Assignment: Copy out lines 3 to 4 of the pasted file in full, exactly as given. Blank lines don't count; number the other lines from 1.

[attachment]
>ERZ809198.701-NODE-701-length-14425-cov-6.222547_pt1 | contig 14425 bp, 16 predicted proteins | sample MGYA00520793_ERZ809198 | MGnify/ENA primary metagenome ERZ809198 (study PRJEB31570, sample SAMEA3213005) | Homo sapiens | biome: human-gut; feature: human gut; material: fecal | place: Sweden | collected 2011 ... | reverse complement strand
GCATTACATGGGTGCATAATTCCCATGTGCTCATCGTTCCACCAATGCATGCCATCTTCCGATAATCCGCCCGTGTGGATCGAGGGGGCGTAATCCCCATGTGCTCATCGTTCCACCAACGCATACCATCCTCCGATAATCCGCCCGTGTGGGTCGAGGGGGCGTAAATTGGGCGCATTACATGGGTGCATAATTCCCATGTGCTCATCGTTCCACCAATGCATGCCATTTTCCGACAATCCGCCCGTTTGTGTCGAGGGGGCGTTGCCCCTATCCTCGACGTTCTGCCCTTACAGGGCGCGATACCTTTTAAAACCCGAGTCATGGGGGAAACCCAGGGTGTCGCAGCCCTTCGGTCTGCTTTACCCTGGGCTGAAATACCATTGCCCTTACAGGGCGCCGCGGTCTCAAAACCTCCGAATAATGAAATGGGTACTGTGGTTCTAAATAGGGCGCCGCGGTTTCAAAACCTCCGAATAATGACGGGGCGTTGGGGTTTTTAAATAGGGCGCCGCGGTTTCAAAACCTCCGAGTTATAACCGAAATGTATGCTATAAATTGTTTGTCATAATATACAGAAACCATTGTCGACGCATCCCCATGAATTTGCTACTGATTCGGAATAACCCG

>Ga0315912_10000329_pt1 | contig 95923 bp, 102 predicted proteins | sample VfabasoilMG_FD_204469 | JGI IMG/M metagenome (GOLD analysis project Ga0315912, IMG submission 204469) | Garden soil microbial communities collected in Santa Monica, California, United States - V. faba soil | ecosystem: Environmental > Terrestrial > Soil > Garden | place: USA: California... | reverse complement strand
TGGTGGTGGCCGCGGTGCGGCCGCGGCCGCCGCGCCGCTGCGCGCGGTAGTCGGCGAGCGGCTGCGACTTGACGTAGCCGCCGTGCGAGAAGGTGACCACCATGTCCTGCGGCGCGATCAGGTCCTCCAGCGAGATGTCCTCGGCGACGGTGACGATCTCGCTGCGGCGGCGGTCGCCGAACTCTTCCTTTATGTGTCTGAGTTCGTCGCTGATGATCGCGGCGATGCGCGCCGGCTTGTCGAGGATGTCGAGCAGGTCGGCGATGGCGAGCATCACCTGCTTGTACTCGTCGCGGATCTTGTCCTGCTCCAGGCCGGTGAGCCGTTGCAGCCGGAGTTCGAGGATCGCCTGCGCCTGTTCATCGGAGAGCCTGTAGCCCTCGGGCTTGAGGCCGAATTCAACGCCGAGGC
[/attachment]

>Ga0315912_10000329_pt1 | contig 95923 bp, 102 predicted proteins | sample VfabasoilMG_FD_204469 | JGI IMG/M metagenome (GOLD analysis project Ga0315912, IMG submission 204469) | Garden soil microbial communities collected in Santa Monica, California, United States - V. faba soil | ecosystem: Environmental > Terrestrial > Soil > Garden | place: USA: California... | reverse complement strand
TGGTGGTGGCCGCGGTGCGGCCGCGGCCGCCGCGCCGCTGCGCGCGGTAGTCGGCGAGCGGCTGCGACTTGACGTAGCCGCCGTGCGAGAAGGTGACCACCATGTCCTGCGGCGCGATCAGGTCCTCCAGCGAGATGTCCTCGGCGACGGTGACGATCTCGCTGCGGCGGCGGTCGCCGAACTCTTCCTTTATGTGTCTGAGTTCGTCGCTGATGATCGCGGCGATGCGCGCCGGCTTGTCGAGGATGTCGAGCAGGTCGGCGATGGCGAGCATCACCTGCTTGTACTCGTCGCGGATCTTGTCCTGCTCCAGGCCGGTGAGCCGTTGCAGCCGGAGTTCGAGGATCGCCTGCGCCTGTTCATCGGAGAGCCTGTAGCCCTCGGGCTTGAGGCCGAATTCAACGCCGAGGC